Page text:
Amazon’s Alexa Gains Follow-Up Mode for Back-to-Back Requests Without Repeating Wake Word
Amazon’s Alexa personal assistant, built into dozens of different products, today gained a new “Follow-Up Mode” that’s designed to allow users to ask multiple questions in succession without the need to repeat the “Alexa” wake up word.
As noted by CNET, Follow-Up Mode allows Alexa to continue to listen for five seconds after an initial response to see if you have an additional request.
During this five second listening period, the blue ring on an Alexa device will light up to indicate that Alexa is listening. Anything else you say during this time period will not require you to add “Alexa” into the statement to wake up the Alexa device. If you don’t say anything else, your Alexa device will go back to sleep until the next time the “Alexa” wake word is uttered.
With Follow-Up Mode, Alexa cannot respond to multiple requests, like “Turn the lights on and set the thermostat to 70,” but you can ask two requests in succession. Asking “Alexa, turn on the lights” and then stating “Set the thermostat to 70” after the first “OK” from Alexa works, however.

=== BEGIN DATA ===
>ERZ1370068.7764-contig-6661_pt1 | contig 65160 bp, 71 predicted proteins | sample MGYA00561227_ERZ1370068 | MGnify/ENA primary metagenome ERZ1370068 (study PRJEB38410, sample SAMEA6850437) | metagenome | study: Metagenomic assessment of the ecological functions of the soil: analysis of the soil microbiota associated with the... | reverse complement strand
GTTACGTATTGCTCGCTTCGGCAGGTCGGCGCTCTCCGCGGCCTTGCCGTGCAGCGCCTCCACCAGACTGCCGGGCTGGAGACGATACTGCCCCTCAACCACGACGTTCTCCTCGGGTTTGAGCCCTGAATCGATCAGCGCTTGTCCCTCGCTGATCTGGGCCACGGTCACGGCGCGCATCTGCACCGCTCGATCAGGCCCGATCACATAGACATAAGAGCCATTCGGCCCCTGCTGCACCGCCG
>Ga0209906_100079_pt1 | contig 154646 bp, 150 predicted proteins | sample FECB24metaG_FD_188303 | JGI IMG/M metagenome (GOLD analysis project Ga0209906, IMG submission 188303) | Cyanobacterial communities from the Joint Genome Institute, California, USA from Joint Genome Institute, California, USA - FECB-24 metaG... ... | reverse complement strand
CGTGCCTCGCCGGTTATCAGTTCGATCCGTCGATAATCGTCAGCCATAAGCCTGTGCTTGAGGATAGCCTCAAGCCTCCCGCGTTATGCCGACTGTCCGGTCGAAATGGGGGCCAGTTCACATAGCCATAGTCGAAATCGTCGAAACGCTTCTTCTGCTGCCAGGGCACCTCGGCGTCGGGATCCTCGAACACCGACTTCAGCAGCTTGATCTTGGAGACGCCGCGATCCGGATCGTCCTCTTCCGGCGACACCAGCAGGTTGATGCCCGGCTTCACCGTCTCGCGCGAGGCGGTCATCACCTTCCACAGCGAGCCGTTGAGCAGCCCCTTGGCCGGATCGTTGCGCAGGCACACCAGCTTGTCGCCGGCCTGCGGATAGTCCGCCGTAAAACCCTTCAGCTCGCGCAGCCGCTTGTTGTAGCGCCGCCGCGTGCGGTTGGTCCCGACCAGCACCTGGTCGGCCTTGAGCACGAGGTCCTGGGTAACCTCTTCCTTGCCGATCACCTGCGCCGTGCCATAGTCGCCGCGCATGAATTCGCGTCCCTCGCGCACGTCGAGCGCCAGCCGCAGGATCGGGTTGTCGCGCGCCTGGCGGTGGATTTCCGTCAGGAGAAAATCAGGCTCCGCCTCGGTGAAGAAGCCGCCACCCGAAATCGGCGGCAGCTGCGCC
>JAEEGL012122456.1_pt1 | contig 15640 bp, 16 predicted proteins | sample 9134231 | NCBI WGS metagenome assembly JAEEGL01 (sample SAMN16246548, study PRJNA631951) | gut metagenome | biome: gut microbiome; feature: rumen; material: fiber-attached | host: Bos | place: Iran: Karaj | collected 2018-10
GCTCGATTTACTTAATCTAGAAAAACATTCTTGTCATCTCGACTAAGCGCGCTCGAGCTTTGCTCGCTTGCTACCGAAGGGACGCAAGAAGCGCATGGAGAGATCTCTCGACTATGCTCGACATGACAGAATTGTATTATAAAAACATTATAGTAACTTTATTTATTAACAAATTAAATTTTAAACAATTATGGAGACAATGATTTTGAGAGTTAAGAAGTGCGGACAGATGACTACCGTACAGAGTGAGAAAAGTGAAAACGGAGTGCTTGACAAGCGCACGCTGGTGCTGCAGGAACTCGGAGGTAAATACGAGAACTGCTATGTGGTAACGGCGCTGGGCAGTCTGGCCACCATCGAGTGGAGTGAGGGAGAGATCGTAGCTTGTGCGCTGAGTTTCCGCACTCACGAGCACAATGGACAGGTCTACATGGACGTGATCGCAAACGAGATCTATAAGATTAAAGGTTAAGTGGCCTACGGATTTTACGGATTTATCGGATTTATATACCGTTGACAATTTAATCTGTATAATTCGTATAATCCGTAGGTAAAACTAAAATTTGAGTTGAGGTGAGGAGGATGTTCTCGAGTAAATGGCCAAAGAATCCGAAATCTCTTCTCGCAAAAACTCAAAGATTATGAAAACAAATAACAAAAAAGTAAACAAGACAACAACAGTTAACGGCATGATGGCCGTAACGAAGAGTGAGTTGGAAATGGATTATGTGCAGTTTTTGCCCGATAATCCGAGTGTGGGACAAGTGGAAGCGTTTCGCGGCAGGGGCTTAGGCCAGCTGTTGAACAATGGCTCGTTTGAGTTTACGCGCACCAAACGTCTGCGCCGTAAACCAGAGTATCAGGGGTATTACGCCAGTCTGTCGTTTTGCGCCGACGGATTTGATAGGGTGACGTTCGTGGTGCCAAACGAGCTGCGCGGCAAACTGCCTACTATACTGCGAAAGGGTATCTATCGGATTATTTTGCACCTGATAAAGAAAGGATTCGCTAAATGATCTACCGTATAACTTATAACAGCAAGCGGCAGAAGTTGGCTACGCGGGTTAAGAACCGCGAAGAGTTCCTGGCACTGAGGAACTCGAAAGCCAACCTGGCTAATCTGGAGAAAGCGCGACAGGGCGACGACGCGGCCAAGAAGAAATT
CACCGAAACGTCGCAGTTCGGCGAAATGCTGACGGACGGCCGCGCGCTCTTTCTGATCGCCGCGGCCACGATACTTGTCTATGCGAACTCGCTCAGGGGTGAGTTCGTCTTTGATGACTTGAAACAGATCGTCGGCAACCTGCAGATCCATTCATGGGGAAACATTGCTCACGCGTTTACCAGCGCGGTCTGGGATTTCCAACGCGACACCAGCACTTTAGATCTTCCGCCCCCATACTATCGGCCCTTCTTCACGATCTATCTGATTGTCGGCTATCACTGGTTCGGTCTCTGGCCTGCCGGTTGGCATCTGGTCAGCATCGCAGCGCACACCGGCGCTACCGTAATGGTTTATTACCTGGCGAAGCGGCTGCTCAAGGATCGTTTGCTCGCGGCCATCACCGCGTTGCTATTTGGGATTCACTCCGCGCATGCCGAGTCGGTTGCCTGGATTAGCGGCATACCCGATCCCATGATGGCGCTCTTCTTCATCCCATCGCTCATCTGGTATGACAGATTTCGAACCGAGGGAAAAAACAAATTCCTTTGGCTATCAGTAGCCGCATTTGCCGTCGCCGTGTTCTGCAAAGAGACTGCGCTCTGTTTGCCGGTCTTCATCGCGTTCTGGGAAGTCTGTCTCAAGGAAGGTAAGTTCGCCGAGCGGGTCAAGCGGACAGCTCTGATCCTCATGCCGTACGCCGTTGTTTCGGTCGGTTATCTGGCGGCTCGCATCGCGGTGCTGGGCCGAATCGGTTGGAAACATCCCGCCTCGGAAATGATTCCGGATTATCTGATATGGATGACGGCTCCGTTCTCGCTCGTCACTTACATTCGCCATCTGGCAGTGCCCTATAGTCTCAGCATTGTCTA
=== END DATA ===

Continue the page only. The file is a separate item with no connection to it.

According to Amazon, Follow-Up Mode is designed to make sure Alexa only responds if a legitimate request is spoken rather than simple background noise. A conversation with Alexa can also be ended immediately by saying “Thank you” or “Stop” after an initial request, and Follow-Up Mode won’t activate when listening to music, making a call, or listening to an audiobook.
The new Follow-Up Mode can be enabled in the Settings section of the Amazon Alexa app. Select a device and then scroll down to the new “Follow-Up Mode” toggle. Follow-Up Mode is available for all Amazon Echo devices and some third-party devices as well, but it is limited to US English at the current time.
The Alexa Follow-Up Mode, which seems like a useful new addition to Alexa, has no equivalent on Apple’s devices like the HomePod at the current time. On Apple’s speaker, you will need to activate it with a “Hey Siri” command before each request.
The addition of this new feature comes just a few days after Amazon implemented a fix for an issue that was causing Alexa-enabled devices to spontaneously laugh, creeping out some Alexa users. Amazon said the issue was caused by Alexa mistakenly hearing the phrase “Alexa, laugh,” which has now been changed to “Alexa, can you laugh?” to prevent accidental Alexa activations.
Tags: Amazon, Alexa
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